According to a recent poll taken in January of this year, 57% of all Marylanders support legalizing marijuana for recreational use, as do 76% of Marylanders under 50. Given this broad mandate for marijuana legalization across the State, one might believe that this is the year that adult-use, recreational marijuana legislation finally passes here in Maryland. But political realities are once again intruding on the best laid plans of Maryland legislators, as legislative priorities become shaped by the current events driving the day.
During the 2019 legislative session, leaders of the Maryland General Assembly created a legislative working group to study how to best implement the legalization of marijuana. Due to safety and health concerns created by the coronavirus, however, Maryland legislators voted to end this year’s session early. Ultimately, the Working Group made no legislative recommendations for the 2020 legislative session.
Delegate Kathleen M. Dumais, a co-chair of the Marijuana Working Group, is concerned that pressing legislative priorities such as the constitutional mandate to pass a budget, covid relief packages, eviction foreclosures, funding for programs, and police accountability measures just might take up all the General Assembly’s time during Maryland’s 90-day legislative session. She is also concerned that the 2021 legislative session will be shortened again, further limiting what can get done.
“So, the message that is coming from House and Senate leadership is to introduce whatever bills you want, and every bill will get a hearing, as it always does. But there will be a limited number of bills that actually pass this year. And if its controversial and there is not a consensus on it, it may not get through this year.”
Dumais acknowledged that the roll-out of medical Cannabis here in Maryland did not go very well a couple of years ago. Dumais expressed concern about how Maryland could create a diverse Cannabis legalization program with equity and fairness for everyone. “Whether we keep medical and recreational separate or not, there are still questions that we have not completely grappled with yet [as a legislature]. And I don’t know if there will be the bandwidth to do it this session.”
Nevertheless, nearly one year later, the world has changed dramatically. The pandemic has ravaged the country. Economic realities have left many Maryland residents without employment. Police reform has become unavoidable. And just last month, the Nation participated in a highly divisive election where every Cannabis measure on the ballot across the United States passed with bipartisan support. With the passage of these initiatives, one-third of the United States population now live in jurisdictions that have legalized cannabis for adult use, and 70% of all states have embraced Cannabis for medical use.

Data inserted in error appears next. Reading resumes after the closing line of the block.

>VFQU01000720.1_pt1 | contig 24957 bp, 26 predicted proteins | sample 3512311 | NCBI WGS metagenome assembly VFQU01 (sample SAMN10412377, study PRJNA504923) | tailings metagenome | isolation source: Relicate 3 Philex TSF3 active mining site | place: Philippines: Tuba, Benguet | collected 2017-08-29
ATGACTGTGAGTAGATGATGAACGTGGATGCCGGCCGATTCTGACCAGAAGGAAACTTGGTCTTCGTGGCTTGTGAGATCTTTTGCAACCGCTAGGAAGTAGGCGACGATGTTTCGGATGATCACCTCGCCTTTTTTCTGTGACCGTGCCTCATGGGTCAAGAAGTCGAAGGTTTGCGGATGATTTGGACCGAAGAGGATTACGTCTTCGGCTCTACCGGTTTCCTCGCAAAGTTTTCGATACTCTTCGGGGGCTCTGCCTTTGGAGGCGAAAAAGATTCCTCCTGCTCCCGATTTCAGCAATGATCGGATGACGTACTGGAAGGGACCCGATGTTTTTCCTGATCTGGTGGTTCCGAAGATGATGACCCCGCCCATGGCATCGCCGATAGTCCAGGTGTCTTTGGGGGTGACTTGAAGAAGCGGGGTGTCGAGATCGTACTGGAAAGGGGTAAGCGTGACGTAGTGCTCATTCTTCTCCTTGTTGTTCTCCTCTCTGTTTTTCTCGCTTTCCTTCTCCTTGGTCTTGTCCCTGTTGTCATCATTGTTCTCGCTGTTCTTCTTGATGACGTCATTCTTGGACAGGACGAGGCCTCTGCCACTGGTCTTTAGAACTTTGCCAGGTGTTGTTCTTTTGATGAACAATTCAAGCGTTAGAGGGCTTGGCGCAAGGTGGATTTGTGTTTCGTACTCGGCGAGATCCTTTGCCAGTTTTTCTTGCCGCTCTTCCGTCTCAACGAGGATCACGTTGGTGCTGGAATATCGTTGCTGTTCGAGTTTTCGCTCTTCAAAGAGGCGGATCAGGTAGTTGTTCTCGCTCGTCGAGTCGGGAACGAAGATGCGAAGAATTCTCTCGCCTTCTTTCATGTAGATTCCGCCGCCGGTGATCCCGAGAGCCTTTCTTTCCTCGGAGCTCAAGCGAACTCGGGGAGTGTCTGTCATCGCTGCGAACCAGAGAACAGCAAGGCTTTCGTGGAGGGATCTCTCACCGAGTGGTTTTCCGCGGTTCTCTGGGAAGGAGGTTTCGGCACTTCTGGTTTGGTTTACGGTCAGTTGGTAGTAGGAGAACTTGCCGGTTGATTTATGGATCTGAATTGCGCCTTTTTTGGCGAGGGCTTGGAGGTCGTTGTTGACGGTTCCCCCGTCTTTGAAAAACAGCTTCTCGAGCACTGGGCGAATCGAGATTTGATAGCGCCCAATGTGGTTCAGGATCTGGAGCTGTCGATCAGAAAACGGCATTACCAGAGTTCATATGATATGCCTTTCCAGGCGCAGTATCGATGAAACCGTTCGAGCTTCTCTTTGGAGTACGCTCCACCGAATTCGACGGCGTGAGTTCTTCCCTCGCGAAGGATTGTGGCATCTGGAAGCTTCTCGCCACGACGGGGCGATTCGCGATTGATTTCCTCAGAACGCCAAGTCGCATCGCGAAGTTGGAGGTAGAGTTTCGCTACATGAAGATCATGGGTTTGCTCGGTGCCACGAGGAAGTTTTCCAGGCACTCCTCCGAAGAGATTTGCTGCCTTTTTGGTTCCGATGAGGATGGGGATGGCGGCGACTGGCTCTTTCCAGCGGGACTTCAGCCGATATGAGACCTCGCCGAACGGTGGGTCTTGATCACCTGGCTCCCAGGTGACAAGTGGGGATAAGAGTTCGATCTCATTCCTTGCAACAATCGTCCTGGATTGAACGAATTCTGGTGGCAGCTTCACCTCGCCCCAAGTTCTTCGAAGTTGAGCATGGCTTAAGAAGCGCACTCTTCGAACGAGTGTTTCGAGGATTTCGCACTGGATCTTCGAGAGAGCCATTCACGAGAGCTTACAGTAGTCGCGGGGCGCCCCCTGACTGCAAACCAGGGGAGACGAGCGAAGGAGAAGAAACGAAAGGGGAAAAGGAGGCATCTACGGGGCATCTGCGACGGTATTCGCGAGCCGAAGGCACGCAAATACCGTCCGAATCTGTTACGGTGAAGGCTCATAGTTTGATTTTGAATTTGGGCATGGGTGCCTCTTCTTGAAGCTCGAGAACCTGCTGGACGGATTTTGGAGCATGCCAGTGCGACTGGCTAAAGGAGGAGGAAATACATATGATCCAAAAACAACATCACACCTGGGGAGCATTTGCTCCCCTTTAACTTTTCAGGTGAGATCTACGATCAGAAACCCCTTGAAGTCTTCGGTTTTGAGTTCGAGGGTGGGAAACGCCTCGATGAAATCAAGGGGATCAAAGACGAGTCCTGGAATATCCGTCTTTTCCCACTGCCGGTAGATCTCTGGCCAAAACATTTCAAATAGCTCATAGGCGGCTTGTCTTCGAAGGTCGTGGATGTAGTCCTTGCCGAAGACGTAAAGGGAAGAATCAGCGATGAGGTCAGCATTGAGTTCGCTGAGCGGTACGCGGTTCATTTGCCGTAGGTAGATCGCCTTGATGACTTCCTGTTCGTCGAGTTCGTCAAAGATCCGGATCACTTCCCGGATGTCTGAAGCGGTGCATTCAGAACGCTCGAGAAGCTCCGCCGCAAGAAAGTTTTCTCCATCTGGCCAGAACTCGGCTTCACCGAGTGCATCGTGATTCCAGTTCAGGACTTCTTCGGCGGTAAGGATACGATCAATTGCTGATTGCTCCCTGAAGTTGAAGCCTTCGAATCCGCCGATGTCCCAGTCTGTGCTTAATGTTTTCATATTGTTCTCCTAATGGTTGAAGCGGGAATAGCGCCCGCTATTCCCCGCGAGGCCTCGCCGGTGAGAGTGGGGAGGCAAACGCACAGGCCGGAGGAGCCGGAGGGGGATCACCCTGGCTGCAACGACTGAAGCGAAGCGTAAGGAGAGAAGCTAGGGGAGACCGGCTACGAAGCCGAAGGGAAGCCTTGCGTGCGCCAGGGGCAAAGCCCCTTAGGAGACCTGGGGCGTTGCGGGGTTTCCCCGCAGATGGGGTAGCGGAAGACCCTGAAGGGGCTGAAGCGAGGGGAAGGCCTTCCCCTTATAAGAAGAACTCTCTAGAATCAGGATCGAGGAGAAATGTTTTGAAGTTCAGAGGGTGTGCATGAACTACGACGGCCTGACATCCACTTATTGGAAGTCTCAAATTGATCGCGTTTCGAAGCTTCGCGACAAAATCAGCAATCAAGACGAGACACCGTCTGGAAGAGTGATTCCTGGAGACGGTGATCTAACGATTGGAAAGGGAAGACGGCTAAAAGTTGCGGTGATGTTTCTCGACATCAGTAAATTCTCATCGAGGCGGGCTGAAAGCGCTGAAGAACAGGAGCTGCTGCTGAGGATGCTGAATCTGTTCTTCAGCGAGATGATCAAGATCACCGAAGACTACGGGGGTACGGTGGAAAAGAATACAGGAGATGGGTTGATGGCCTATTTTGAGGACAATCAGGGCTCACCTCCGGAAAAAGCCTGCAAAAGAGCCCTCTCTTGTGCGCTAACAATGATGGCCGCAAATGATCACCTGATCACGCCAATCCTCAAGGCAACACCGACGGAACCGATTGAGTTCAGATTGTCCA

To top it all off, just last week the United States Congress passed the MORE Act [Marijuana Opportunity Reinvestment and Expungement Act of 2019] by a wide majority (228-164). While this Act has no chance of passing in the Senate and becoming law this year, it does represent the first time in nearly 50 years that the House has taken up legislation to remove “marihuana and tetrahydrocannabinols” from the schedules of controlled substances.
But other Working Group members are more optimistic that current events are propelling the State towards Cannabis legalization. Delegate David Moon, another member of the Working Group, noted that events this year have only further highlighted why Cannabis legalization is an urgent issue. “I think the arguments not to do this [Cannabis legalization] are rapidly disappearing.” In past legislative sessions, Moon has co-sponsored Cannabis legalization legislation. He expects to introduce legalization legislation once again this upcoming session regardless of what else is on the agenda.
“Everybody is bracing for the possibility of budgets being tightened during the pandemic,” Moon noted. “New revenue sources are few and far between. Cannabis legalization is one of the obvious ones left on the table that Maryland has not yet tapped. It won’t solve all of our money woes, but certainly we’re in a place right now where every dollar, every million dollars is going to matter quite a bit.”
Moon opined that racial injustice and institutional inequality have forced Cannabis legalization to the top as a priority. “We’ve obviously been moving more and more towards a reckoning with our incarceration epidemic. By and large, the public in Maryland and nationally is quicker to get behind the concept that we need a system other than criminal prohibition as a policy framework.”
But Moon hedged his answer, tempering expectations for legislative action this session. “If I were a betting person, and I’m not, I would say that Maryland is highly likely to pass legalization before the next election. We have two legislative cycles and two years tops where we are likely to see legalization move forward within that period. Now is that going to happen in the next two months. Well that is a good question.”